On Screen Now
February 26, 2010
By Kate Vesper
|Dave Long (left) and Bill Kuper took the experience they gained working with Hollywood on SceneIt? to develop a new movie-themed game company.|
After selling more than 15 million units of the popular DVD
trivia game SceneIt?, what else could an innovator set out to achieve?
Apparently, a platform to make movies yet more socially engaging.
After SceneIt? publisher Screenlife Games was sold to
Paramount, the game’s creator, Dave Long, joined up with Bill Kuper, also
formerly with Screenlife, to start Exponential Entertainment. While SceneIt?
focuses on reactive trivia, Exponential’s initiative, HollywoodPlayer, uses
movie clips to create a more interactive experience in a number of different
“We aren’t seeing anyone in the same space-immersive,
interactive casual games featuring hit movie content,” says Long. It will be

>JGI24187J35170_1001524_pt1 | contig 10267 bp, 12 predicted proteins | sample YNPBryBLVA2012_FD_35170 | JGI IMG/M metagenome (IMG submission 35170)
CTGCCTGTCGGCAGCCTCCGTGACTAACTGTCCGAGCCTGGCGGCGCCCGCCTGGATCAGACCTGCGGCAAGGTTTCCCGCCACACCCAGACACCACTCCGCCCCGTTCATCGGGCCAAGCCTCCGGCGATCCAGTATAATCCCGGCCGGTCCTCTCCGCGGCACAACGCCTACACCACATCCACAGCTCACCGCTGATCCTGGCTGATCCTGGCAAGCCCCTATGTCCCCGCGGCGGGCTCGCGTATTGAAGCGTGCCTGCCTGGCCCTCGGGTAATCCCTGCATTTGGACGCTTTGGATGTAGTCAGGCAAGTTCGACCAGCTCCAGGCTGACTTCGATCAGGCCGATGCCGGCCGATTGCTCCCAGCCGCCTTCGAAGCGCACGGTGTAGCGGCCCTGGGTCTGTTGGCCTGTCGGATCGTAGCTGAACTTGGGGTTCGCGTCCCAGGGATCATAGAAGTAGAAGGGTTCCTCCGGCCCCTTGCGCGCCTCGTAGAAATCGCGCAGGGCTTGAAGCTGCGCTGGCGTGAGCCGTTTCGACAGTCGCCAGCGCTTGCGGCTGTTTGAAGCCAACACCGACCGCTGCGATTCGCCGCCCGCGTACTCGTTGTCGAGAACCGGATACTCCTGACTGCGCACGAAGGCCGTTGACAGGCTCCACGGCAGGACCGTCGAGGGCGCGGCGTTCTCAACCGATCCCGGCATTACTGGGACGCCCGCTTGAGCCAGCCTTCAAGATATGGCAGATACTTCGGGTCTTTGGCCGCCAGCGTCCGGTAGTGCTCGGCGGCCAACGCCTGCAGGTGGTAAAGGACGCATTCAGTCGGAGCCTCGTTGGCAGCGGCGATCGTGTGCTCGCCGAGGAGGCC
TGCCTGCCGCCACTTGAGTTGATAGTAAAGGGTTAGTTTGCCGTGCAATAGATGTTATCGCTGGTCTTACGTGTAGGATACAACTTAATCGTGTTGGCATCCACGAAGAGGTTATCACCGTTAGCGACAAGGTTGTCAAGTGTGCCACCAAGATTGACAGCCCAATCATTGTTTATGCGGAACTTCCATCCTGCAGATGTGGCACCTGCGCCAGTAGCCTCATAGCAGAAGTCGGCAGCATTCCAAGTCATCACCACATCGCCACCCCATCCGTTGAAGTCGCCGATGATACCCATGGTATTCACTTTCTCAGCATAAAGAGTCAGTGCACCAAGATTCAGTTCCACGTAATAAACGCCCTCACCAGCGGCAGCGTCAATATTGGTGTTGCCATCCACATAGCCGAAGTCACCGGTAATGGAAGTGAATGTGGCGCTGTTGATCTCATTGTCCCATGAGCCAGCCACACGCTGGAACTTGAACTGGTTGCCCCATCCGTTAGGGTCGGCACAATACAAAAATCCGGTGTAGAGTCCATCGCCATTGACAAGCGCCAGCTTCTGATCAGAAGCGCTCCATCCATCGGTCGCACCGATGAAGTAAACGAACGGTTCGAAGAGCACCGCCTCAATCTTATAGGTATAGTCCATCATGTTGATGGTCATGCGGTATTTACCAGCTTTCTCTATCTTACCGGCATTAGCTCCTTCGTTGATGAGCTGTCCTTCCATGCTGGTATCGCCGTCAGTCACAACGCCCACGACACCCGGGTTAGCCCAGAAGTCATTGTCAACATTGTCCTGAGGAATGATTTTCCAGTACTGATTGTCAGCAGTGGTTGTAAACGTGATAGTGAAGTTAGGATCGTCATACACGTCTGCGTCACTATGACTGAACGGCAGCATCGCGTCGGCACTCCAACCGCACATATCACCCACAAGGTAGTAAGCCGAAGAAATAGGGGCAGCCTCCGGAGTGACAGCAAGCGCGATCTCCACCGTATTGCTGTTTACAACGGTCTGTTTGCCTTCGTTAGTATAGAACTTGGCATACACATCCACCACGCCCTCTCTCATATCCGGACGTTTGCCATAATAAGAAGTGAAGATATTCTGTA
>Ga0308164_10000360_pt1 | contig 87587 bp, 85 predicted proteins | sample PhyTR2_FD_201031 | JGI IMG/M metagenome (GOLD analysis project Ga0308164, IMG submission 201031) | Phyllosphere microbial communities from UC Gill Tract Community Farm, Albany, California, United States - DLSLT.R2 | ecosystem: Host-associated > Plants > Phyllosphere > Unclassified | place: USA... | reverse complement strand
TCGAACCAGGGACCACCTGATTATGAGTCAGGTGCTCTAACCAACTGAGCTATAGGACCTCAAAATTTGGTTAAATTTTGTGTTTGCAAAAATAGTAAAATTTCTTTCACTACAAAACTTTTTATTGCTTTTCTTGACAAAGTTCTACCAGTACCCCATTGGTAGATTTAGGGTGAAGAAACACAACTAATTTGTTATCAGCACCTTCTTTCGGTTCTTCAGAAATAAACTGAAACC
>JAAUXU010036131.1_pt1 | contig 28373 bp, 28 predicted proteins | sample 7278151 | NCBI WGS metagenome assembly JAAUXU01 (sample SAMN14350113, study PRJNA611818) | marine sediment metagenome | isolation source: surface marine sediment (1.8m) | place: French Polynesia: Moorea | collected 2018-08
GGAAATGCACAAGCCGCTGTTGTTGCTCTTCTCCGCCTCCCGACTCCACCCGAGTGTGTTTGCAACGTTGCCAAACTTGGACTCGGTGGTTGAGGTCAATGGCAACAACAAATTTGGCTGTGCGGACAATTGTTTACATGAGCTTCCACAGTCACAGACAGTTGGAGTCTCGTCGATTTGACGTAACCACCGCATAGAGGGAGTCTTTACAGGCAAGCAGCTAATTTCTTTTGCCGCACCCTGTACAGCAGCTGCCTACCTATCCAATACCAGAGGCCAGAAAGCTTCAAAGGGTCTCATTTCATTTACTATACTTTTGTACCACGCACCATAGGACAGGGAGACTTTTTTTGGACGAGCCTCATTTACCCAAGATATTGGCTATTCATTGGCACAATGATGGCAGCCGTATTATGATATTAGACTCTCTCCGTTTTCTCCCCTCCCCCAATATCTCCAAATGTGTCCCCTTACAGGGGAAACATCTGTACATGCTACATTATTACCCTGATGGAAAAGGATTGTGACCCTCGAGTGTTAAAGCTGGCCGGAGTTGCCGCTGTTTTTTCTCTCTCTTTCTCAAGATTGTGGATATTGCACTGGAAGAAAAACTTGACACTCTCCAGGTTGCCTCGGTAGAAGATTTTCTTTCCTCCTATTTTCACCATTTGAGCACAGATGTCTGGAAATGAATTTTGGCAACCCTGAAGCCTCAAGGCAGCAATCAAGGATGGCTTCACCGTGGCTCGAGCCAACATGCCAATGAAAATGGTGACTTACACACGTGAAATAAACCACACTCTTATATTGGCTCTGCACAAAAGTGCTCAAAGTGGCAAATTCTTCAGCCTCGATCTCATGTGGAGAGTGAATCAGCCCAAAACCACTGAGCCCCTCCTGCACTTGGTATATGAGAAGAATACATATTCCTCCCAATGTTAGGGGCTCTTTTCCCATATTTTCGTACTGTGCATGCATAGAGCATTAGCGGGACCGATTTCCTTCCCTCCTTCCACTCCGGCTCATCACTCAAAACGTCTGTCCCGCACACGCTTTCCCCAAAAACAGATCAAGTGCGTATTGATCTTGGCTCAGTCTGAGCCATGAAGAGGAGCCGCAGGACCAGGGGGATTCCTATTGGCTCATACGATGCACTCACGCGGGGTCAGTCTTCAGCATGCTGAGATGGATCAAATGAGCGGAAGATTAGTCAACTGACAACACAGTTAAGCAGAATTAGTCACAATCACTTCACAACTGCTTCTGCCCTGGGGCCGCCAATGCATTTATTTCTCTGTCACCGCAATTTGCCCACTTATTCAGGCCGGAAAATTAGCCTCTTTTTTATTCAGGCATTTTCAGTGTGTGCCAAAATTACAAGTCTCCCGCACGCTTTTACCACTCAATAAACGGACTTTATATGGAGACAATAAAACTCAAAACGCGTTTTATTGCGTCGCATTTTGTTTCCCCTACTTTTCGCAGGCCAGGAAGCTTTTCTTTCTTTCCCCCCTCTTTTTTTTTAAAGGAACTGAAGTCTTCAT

difficult for competitors to enter that market. “The relationships with the
rights-holders can be time consuming and difficult to navigate,” Long says.
Growth in the number of users has accelerated since
Exponential’s launch, fueled in part by game plug-ins for social networking
sites such as Facebook. Games are accessible as a free beta version at
HollywoodPlayer.com, as well as on high-traffic sites such as MSN Movies,
Wonderwall, BuddyTV and a 99-cent iPhone application, “Ask the Stars.”
“One of the great things about HollywoodPlayer.com is that
we can target our games toward our players’ preferences,” says Long. A rating
system will help the software customize the experience for each user.
For example, one puzzle game, “Movie Cubes,” is similar to a
Rubik’s Cube: Movie scenes play on all sides of the cube while players use
their mouse to quickly turn each piece of the cube in an effort to get one
cohesive scene all facing forward.
The company is funded by angel investments and revenues from
online advertising. Long says a paid VIP Pass program and a digital goods
system this year will generate positive cash flow by the fourth quarter.
“As we increase our fan base and enhance our site features,
we will begin to capitalize on the ‘socialness’ of the films themselves,”
explains Long. “People love to discuss why they like or dislike films; it is a
way to define themselves.”